On discretionary review pursuant to N.C.G.S. § 7A-31, prior to a determination by the Court of Appeals, of an order entered on 11 December 1997 by Manning, J., in Superior Court, Harnett County, granting plaintiffs' motion for summary judgment. Heard in the Supreme Court 18 November 1998.

    Robert B. Morgan, pro se, Glenn Johnson, pro se, William A. Johnson, pro se, and James P. Davidson, pro se, for plaintiff-appellees.

    Law Offices of Dwight W. Snow, by Dwight W. Snow; and Tharrington Smith, L.L.P., by Wade M. Smith, for defendant- appellants.

    FRYE, Justice.

    The sole issue in this case is whether defendants, Harnett County commissioners, have the power to relocate the Harnett County courthouse outside of the original boundaries of the Town of Lillington as they were established by legislative enactment in the 1858-1859 session of the North Carolina General Assembly. For the reasons stated in this opinion, we hold that they do.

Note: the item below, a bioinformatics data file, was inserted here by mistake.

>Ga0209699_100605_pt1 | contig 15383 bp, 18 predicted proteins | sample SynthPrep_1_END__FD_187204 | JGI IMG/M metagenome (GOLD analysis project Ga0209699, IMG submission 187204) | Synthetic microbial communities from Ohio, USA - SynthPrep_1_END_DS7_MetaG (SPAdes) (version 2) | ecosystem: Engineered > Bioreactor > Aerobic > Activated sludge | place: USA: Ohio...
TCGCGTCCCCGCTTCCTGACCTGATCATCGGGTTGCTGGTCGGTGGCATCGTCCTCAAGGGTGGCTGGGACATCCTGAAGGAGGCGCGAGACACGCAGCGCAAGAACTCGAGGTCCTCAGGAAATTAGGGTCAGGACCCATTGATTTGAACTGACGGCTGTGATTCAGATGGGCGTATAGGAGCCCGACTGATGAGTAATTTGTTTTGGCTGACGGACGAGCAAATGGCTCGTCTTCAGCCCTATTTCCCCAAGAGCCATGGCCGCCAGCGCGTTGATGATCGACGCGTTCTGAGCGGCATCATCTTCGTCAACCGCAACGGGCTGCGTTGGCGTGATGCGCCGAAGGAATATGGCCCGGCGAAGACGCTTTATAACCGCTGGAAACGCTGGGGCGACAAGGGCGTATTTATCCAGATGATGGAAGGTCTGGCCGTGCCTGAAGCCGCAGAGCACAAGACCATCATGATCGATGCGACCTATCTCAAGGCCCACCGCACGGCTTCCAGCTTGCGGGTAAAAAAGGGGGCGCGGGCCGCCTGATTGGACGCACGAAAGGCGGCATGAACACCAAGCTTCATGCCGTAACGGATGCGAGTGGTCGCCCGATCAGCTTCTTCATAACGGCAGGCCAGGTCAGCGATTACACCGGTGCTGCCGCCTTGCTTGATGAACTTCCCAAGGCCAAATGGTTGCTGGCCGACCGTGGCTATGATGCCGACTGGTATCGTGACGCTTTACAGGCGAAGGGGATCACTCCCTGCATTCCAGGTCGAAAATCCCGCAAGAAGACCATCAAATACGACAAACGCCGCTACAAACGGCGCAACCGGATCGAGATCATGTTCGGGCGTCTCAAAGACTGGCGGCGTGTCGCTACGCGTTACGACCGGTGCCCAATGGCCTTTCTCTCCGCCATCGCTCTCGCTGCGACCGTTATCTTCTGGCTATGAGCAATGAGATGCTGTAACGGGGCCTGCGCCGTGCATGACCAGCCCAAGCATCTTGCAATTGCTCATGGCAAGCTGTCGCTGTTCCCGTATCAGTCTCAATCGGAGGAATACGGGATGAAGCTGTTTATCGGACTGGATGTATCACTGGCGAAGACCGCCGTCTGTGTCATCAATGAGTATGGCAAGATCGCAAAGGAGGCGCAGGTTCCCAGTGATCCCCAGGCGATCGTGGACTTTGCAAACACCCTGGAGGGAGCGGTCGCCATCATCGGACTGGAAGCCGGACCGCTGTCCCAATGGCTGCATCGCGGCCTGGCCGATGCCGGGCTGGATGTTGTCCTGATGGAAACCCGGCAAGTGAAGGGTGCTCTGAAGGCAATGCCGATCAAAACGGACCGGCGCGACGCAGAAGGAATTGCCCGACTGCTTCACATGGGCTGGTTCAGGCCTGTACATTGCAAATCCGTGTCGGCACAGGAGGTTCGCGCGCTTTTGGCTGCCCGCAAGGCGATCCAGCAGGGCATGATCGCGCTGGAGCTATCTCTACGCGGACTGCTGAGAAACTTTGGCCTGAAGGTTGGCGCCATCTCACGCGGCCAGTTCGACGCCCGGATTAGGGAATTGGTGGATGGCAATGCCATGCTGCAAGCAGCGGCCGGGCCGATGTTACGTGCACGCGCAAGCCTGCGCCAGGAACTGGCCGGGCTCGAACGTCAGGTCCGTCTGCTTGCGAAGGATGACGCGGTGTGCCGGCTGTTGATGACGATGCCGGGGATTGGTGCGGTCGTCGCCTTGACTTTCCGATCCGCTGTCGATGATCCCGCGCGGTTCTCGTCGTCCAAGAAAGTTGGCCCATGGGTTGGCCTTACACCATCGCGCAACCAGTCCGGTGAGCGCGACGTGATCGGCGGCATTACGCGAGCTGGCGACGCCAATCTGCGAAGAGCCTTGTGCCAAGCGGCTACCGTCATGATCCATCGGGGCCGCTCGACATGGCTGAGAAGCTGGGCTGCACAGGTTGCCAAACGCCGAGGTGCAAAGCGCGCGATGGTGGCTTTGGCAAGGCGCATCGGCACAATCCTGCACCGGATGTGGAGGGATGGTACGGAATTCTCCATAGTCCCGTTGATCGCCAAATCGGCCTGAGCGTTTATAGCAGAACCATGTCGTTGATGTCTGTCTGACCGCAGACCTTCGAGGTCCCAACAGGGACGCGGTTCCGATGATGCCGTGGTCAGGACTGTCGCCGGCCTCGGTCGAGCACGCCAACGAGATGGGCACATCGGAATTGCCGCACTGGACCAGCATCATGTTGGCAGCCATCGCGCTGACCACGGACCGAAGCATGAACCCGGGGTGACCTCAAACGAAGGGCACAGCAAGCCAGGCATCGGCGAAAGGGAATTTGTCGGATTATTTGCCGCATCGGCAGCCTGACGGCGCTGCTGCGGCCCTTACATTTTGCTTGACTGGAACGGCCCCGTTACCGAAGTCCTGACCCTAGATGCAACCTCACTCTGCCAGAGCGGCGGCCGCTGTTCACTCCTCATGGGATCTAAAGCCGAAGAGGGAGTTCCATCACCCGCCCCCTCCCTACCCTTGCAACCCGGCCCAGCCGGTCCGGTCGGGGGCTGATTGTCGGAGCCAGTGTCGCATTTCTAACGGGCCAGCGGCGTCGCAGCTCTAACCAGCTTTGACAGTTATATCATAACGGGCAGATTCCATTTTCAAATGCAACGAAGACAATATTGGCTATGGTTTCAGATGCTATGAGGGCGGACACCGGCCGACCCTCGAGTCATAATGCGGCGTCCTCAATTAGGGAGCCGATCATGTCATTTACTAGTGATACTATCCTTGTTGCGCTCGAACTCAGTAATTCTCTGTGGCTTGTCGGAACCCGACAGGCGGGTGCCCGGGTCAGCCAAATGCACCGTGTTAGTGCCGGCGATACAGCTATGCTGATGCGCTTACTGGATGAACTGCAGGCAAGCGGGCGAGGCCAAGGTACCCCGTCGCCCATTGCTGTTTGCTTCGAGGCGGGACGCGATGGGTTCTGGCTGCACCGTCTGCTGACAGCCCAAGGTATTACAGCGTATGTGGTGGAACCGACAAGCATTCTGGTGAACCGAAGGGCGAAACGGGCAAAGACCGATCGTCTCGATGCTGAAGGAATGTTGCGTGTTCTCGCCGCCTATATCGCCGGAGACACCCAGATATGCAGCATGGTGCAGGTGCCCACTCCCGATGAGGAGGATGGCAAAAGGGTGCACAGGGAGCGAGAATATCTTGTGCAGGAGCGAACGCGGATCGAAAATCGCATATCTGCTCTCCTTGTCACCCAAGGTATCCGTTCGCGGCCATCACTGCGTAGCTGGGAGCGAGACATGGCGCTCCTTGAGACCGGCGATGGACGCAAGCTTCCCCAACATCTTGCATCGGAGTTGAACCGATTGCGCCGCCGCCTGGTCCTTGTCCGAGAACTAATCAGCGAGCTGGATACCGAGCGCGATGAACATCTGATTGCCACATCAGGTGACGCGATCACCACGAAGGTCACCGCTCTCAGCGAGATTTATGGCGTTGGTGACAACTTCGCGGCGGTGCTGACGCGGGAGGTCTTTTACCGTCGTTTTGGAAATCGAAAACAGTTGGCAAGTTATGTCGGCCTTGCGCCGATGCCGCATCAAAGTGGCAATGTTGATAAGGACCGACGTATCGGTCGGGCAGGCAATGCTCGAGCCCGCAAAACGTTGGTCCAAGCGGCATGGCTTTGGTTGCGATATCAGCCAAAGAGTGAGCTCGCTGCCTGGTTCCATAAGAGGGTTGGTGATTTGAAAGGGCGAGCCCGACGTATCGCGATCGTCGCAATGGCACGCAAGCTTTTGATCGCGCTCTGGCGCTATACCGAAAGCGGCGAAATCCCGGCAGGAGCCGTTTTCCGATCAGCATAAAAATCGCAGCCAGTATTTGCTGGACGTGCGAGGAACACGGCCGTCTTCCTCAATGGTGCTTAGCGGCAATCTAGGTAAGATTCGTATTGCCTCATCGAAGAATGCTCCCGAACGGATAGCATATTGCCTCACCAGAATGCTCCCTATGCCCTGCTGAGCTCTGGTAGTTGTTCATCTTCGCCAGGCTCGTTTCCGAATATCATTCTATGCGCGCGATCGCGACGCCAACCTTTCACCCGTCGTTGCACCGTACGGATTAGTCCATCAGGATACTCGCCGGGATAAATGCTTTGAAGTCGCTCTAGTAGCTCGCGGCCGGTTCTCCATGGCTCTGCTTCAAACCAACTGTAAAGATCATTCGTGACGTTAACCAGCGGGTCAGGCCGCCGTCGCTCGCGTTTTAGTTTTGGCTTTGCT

In 1855, the General Assembly enacted special legislation establishing Harnett County. Act of Feb. 7, 1855, ch. 8, 1854-55 N.C. Sess. Laws 22; Act of Feb. 15, 1855, ch. 9, 1854-55 N.C. Sess. Laws 23. The local act provided, inter alia, that: the county seat was to be located on a tract of land at or within three miles of the geographical center of the county; such town was to be called Toomer; and within the limits of Toomer, the courthouse and other public buildings were to be erected. Ch. 9, sec. 7, 1854-55 N.C. Sess. Laws at 24.